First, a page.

So Christian finally jumped in, and to this day he is Monica’s best peer play partner. And how we know that is because Monica talks about everything she learns every day. Either she does a lot of self-talk quietly to herself, or she’ll repeat it. That’s just how she is, and that’s how she learns. So she’d be like, “Oh, I miss Christian, Dad. I love Christian. I can’t wait till we see Christian the kid.” That’s one of our nicknames, because we all have nicknames. I go, “Are you ready to see Christian?” And then she finishes my sentence, “The kid.”
They get along really well. Christian is a good student as far as watching how I play and what things Monica likes. And how you have to be careful about what things not to say. You know, you have to make sure you support her world, her special interests of characters that she likes. And you want to playfully make the villains attempt to do something to one of our characters, but in a way where we can rescue and stop them.
So for example, we’re at the park, and Monica likes to push swings. Not only does she like to swing on the swing, but she likes to push swings. There are a couple of reasons. Number one, she’s getting some activity for her upper body. Number two, the biggest one, is she likes to look up top at that moving piece. The moving part is a focus object for her, and the playful part is she’s always pushing a villain on there.
So she’s like, “I’m gonna push Lady Tremaine. Bye, Lady Tremaine.” Because Lady Tremaine is an evil stepmother in Cinderella. She took the glass slipper and broke it, because she wanted the prince and didn’t want Cinderella to do that. And there’s so many more evil things about her, but I’ll just leave her right there.
So Monica will push the swing. I’m like, “Who are you pushing, Monica?” “Lady Tremaine.” So Christian will jump in there now and he’ll ask Monica, “Who do you want me to push?” And she’ll tell him, “Gaston from Beauty and the Beast,” another evil guy. Hans from Frozen. He’ll push her, and then she’ll start laughing.
So she respects him because he likes what she likes. And because of that he made a play character called Brother Kong. So now that Monica likes Christian for him liking her world, she started to like his world. They take turns. One thing Monica would not do in her early years was take turns with anything or anybody. And now she takes turns with all of us.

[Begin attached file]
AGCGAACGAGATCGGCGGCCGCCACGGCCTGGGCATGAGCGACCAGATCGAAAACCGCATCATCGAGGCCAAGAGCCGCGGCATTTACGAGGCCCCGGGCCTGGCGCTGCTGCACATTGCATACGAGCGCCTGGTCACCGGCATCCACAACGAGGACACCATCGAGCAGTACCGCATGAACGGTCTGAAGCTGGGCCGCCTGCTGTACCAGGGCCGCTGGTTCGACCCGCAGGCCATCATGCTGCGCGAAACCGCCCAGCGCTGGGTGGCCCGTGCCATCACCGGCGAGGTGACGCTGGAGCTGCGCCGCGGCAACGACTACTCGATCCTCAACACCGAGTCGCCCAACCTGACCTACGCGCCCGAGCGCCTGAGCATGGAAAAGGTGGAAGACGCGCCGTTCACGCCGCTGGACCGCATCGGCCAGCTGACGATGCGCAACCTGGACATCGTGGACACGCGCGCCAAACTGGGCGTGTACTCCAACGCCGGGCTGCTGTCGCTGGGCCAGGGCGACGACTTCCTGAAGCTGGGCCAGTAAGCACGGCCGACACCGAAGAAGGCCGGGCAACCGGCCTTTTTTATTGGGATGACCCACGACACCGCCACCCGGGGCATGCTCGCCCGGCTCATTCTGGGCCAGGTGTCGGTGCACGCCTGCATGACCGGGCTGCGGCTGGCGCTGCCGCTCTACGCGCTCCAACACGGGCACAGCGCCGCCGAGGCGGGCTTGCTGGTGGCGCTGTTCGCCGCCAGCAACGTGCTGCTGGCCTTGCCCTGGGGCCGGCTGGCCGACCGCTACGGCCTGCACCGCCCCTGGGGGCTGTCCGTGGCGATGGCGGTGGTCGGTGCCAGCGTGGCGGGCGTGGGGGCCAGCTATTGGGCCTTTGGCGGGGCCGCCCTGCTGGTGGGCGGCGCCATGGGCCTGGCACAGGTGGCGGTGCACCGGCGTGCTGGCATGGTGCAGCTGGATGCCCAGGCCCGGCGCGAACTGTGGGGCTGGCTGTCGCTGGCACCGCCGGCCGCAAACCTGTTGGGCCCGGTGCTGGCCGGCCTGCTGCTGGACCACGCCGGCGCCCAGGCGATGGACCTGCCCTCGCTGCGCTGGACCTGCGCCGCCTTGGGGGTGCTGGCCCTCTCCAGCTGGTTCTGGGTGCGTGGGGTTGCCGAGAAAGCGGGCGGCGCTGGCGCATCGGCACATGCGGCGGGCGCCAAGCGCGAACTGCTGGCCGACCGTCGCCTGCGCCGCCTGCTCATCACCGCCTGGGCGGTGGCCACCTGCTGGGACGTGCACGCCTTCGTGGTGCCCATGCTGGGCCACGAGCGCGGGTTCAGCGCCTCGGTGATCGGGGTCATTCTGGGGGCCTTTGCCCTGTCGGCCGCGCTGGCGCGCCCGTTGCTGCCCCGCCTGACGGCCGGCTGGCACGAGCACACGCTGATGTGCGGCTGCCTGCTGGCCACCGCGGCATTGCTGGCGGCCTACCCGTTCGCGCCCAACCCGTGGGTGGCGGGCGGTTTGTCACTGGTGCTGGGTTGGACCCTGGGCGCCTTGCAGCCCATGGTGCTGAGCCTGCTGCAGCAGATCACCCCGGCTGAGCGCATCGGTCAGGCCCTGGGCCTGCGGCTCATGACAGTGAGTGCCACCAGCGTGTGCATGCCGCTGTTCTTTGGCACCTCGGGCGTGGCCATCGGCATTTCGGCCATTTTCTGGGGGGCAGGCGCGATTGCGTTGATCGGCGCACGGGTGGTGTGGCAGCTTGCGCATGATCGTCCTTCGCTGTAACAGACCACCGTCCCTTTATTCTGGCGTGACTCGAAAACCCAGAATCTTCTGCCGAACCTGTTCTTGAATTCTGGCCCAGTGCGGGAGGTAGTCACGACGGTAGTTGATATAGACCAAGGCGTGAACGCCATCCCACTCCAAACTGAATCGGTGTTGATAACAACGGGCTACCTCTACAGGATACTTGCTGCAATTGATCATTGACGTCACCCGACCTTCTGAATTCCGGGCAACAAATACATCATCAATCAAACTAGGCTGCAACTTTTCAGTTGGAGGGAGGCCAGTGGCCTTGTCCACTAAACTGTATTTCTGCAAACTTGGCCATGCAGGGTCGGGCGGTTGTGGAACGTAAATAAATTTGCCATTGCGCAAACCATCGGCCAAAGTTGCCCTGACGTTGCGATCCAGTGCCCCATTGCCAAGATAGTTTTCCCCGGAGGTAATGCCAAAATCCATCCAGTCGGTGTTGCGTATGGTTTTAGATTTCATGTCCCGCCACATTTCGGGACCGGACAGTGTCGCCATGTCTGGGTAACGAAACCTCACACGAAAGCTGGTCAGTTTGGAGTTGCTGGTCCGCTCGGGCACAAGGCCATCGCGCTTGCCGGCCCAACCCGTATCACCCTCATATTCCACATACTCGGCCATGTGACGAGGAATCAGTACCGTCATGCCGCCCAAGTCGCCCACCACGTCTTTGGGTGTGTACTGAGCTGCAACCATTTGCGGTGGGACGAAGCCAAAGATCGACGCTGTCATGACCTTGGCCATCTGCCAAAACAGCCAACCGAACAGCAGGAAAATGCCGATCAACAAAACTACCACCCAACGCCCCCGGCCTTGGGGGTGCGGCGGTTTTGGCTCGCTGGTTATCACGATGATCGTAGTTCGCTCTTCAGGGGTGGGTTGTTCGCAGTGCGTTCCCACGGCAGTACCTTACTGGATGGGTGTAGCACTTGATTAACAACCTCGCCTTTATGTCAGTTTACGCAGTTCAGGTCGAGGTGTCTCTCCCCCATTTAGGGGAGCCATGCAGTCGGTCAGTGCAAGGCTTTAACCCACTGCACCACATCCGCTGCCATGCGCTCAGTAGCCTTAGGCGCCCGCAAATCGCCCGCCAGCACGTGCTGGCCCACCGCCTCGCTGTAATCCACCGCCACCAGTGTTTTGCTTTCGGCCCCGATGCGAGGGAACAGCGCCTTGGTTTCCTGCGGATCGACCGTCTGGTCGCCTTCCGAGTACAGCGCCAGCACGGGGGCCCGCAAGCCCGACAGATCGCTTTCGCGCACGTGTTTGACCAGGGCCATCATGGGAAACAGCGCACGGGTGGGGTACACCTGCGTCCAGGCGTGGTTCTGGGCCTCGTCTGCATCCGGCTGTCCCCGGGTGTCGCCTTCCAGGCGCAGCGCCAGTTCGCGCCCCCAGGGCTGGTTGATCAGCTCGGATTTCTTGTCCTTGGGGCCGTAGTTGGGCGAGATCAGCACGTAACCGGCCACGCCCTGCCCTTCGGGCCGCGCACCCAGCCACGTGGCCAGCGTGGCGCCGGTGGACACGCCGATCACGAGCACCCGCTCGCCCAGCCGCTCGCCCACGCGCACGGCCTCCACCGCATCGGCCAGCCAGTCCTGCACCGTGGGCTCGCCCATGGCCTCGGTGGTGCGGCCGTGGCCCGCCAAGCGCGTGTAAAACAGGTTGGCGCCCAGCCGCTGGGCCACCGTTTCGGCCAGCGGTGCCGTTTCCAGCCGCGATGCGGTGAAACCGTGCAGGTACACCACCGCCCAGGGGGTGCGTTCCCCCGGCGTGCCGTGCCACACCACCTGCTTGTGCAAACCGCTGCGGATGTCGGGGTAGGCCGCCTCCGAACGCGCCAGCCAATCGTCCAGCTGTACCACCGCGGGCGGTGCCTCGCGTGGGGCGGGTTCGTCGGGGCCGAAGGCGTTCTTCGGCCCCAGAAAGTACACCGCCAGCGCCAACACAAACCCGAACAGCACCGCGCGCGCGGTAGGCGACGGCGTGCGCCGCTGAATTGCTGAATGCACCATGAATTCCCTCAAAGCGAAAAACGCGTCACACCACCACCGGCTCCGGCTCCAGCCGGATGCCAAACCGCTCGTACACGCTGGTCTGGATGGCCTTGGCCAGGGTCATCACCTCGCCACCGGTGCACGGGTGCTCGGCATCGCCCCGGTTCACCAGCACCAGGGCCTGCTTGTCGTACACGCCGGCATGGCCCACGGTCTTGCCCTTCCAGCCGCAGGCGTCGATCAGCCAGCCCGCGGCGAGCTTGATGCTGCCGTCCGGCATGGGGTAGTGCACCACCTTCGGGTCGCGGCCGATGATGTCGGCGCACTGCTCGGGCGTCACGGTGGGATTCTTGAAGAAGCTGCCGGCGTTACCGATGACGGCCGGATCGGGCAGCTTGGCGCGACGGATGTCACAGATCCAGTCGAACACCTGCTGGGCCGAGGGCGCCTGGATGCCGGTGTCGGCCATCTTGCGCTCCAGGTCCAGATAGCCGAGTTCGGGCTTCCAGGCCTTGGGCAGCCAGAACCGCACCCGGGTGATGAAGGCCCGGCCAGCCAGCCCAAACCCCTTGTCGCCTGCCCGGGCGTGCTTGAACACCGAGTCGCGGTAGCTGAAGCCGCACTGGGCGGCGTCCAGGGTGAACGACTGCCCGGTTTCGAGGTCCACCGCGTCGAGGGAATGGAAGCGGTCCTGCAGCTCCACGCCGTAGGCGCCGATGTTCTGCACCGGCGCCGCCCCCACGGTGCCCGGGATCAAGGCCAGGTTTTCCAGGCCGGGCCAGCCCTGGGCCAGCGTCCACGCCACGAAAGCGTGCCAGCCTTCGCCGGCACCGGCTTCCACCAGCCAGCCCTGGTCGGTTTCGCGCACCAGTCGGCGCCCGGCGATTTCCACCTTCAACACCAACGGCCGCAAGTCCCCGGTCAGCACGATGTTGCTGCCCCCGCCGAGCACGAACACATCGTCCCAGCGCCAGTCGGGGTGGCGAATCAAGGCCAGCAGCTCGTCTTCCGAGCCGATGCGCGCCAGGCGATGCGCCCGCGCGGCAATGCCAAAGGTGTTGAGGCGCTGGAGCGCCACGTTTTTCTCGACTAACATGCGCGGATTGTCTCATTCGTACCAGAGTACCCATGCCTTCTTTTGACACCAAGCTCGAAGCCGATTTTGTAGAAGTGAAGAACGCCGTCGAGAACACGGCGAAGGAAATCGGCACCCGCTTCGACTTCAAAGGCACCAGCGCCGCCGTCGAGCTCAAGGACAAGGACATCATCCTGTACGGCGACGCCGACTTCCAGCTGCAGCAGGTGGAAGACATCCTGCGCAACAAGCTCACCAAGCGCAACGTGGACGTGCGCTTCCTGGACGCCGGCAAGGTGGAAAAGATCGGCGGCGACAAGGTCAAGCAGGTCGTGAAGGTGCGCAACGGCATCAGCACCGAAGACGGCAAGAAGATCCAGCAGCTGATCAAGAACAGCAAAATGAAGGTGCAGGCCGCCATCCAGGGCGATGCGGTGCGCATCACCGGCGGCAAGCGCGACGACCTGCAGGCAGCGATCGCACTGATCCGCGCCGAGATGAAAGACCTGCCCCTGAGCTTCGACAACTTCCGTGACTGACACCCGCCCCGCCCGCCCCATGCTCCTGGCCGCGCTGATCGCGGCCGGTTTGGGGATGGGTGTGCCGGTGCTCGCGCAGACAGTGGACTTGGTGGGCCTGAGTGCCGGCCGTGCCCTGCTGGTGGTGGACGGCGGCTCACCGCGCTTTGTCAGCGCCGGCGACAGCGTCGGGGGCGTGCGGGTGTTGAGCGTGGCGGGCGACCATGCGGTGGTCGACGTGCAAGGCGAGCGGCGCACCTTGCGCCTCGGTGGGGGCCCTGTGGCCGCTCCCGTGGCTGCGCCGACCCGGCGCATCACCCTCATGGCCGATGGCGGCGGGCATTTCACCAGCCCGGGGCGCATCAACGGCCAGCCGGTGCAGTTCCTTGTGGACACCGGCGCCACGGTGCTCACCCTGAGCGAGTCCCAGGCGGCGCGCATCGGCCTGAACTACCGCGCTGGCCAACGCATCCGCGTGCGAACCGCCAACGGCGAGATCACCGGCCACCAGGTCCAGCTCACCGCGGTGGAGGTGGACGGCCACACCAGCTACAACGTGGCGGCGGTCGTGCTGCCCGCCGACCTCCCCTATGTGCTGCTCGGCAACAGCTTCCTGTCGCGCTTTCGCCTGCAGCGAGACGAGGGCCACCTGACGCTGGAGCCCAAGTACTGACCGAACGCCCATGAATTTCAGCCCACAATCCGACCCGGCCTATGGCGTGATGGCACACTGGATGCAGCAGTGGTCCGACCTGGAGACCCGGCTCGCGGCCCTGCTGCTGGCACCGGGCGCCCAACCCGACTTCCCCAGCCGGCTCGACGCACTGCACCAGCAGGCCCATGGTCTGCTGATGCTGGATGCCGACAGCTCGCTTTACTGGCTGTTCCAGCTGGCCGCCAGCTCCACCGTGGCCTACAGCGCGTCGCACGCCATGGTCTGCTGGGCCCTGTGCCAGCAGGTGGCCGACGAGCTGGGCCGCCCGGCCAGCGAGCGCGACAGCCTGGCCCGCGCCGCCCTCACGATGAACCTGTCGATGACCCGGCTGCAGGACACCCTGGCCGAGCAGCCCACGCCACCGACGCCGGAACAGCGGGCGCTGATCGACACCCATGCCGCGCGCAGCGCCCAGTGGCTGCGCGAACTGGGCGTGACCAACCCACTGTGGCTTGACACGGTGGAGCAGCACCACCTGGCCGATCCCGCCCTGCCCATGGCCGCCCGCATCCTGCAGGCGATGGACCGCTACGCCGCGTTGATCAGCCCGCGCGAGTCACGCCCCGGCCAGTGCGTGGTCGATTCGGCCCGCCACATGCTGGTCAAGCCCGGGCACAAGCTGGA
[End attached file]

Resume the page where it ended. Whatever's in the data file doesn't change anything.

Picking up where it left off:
Now she’ll not only watch her music videos, but Christian will watch his Fortnite type of stuff or whatever he likes to watch. I can’t think of that other guy right now. But anyhow, there’s a phrase where Christian goes “ah-wa-oo-ah.” Monica could be having the worst day, and if Christian starts saying “ah-wa-oo-ah,” Monica will just burst out laughing.
And I’ve used his tool too, and I would tell him, “Hey Christian, you know what? That worked when you’re gone. Monica wasn’t doing the best. And I started saying, ‘ah-wa-oo-ah,’ and she just started laughing.” So Christian’s had a big impact on Monica’s life.
David Hirsch: Yeah. Well thanks for sharing. It seems like they have a lot in common, and they enjoy one another’s company, and they’ve both benefited from that relationship. It’s not just a one-way street.
Gary Martinez: Exactly.
David Hirsch: I’m thinking about supporting organizations, and I’m wondering if there are any other organizations, in addition to the school system that you made reference to, that have been good for Monica.
Gary Martinez: We’ve gone to some of the support groups here in Colorado Springs. Like way back I would jump on some support groups when I found out that that’s a way to meet other parents and do things in the communities for the autism and Asperger’s groups we have here.
So from there we were able to start making some friends, people who go through the same things we do. And there’s no judgment. Just things like we go to the park and we have a good time. Or they have a trunk and treat, things like that. A lot of good things. And they also have a lot of educational things for the parents to go to.
So Monica is able to make some new friends. And at one time I rented out one of my friend’s Taekwondo studios, and for a short period of time, I had a sensory gym. Basically I had a friend up in Denver donate some equipment. And I started out free, and I then did just a very small charge.
But it was where kids can come and just play and do what they want, just naturally guide themselves to whatever they want to do. They’re bouncing on a trampoline or swinging on a saucer swing or running into heavy bags—the wavelength bags that are kind of portable ones. A good thing we did back then was we were able to go out in the community and meet some people in the autism and Asperger’s world.